Ledger users have reported receiving death threats and fake emails following the recent ledger hack compromising the database. What’s even worst, the Sim Swapping attacks have begun, with scammers sending “apology messages” to Ledger’s users tricking them into downloading “the latest version of Ledger”.
Now that the scammers have around 270,000 email addresses, phone numbers, and all kinds of data, they’re setting the way for massive phishing and Sim Swapping attacks. Ivan on Tech, a crypto educator, posted on his Twitter account about the fake messages sent to Ledger’s users.
SCAMMERS ARE GOING WILD
Sending fake emails pretending to be Ledger apologizing for the data leak and phishing you to install “latest version”
— Ivan on Tech (@IvanOnTech) December 21, 2020
A user from Ledger fell for this trap, as he followed the link and reported losing $4,000 with a modified metamask extension.
MetaMask main purpose is to serve as a wallet for Ethereum and a tool to interact with DApps (Decentralized Applications). It establishes a communication channel between the extension and the DApp in question. Once the application recognizes that MetaMask is present, it is enabled and can be used by the user.
Scammers can modify the extension, and send it to users pretending to be a certain company, thus gaining full access to the user’s wallet.
Outrage And Death Threats
The outrage concerning these massive waves of attacks is inflated now that users have reported that Ledger is not providing any type of support or assistance to them. Most likely, 270,000 users are in danger, since their personal data was leaked in Raidforum, according to a post from Ledger.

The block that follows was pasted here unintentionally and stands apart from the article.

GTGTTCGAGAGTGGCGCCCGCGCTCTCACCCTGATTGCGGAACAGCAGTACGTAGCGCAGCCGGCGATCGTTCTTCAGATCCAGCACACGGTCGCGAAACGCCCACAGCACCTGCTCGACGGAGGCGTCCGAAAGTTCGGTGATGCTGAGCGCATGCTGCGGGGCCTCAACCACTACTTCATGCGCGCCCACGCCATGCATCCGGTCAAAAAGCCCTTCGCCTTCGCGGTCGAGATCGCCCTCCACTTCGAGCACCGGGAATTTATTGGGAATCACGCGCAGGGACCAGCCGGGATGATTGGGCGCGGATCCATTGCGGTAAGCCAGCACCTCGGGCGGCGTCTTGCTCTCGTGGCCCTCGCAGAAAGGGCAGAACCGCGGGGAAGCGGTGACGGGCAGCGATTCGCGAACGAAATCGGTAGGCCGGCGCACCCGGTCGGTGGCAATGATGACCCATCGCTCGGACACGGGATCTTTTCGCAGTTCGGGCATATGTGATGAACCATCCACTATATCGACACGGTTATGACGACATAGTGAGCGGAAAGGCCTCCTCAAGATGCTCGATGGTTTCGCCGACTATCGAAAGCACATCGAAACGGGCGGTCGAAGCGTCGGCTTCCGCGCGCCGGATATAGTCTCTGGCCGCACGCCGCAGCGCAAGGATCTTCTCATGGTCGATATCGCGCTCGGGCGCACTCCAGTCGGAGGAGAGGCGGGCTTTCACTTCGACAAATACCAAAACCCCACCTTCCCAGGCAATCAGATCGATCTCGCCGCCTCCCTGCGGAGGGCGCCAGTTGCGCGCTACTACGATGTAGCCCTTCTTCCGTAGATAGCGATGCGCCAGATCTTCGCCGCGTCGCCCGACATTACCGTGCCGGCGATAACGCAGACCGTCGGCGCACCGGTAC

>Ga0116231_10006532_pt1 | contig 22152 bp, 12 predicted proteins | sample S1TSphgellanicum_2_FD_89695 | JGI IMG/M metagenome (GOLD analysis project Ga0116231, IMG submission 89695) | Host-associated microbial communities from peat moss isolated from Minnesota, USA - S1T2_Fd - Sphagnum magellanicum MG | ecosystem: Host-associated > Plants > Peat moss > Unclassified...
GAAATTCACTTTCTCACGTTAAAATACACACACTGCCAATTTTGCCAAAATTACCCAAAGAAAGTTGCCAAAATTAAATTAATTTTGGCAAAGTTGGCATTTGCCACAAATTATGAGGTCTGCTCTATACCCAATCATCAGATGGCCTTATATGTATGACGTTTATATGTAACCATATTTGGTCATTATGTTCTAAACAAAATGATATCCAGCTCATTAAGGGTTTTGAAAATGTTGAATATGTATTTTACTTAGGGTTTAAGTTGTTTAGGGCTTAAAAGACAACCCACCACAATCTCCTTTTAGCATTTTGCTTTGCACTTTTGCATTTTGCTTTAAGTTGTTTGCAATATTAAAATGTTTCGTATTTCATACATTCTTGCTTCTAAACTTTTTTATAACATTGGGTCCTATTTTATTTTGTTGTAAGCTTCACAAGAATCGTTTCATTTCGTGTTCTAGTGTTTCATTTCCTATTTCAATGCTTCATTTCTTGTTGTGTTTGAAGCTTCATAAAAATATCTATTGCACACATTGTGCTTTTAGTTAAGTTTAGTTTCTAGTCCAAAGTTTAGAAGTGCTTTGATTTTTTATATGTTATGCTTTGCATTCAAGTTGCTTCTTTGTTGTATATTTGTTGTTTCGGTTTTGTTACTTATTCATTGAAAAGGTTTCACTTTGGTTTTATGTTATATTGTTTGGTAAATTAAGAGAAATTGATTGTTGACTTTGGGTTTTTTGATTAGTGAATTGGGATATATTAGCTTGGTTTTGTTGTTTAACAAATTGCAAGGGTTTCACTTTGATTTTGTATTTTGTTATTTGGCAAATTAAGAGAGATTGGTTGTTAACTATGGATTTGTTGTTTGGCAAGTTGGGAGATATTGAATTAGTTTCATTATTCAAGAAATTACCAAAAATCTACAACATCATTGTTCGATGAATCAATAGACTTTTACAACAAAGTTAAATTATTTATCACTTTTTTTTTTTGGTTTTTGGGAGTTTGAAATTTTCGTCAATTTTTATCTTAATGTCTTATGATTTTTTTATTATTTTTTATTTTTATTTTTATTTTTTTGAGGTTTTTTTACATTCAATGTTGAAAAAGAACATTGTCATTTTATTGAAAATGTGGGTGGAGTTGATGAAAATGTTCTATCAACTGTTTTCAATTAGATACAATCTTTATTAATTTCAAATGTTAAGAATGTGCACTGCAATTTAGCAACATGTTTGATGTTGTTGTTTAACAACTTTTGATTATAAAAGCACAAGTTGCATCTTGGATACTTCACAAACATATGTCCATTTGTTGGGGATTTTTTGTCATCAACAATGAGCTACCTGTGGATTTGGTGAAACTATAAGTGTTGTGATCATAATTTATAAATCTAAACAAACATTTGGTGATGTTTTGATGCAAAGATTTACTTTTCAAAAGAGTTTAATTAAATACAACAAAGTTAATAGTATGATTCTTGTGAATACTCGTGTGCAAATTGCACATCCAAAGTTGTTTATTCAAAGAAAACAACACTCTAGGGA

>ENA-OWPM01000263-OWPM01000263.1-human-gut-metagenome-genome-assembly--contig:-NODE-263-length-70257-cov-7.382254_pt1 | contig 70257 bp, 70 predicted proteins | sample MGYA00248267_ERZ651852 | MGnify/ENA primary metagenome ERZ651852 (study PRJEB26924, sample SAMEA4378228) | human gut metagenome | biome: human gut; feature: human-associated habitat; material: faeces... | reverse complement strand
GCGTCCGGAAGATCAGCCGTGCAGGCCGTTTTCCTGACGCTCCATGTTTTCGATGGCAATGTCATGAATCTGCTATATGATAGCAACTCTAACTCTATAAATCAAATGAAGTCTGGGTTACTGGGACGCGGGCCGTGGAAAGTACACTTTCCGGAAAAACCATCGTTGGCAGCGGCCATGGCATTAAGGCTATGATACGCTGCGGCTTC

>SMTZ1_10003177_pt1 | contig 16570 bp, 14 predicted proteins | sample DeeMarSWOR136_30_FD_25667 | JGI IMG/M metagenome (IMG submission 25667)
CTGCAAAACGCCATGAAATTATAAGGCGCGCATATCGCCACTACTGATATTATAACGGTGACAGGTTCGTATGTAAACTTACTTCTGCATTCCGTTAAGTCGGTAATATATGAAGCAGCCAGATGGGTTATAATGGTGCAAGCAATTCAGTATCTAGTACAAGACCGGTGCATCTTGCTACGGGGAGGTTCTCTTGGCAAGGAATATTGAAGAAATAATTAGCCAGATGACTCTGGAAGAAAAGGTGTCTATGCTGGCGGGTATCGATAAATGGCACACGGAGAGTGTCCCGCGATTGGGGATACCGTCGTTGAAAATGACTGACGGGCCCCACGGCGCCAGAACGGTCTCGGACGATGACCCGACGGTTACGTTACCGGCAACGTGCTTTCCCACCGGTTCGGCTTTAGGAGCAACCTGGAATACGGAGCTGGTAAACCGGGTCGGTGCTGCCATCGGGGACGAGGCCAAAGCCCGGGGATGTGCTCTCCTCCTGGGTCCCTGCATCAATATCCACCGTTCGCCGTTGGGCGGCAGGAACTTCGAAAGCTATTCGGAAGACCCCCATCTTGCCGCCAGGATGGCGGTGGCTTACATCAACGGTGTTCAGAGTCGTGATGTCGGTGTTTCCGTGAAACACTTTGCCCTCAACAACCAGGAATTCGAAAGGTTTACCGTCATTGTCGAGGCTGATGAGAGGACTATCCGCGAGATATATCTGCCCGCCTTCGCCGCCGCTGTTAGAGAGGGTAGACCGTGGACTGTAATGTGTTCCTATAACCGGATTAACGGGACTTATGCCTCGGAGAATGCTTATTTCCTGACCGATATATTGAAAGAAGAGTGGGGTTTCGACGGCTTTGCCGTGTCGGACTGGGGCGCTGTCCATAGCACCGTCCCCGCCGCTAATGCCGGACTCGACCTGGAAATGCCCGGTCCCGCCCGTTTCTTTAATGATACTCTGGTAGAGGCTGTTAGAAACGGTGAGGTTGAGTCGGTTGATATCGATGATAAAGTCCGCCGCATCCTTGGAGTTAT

Users Under Danger
Around one million users were exposed since the attacks begun in July. Following phishing attacks in June, Ledger stated that the attacks only leaked the personal data of “9,000” users. But the company later admitted that the amount ascended to 270,000. Another concern is Sim Swapping, a technique used in conjunction with other social engineering techniques.
This technique is not the consequence of a security failure in personal devices, but rather the lack of strict verification protocols when requesting a copy of the SIM card. What criminals are looking for is access to the verification codes that companies, platforms, and banks usually send their users to mobile devices.
Likewise, Ledger could be in serious trouble if more people decide to sue the company, which seems quite possible as the outrage is increasing every day. Until now, Ledger has made no statement regarding this issue, which only means that affected users are on their own.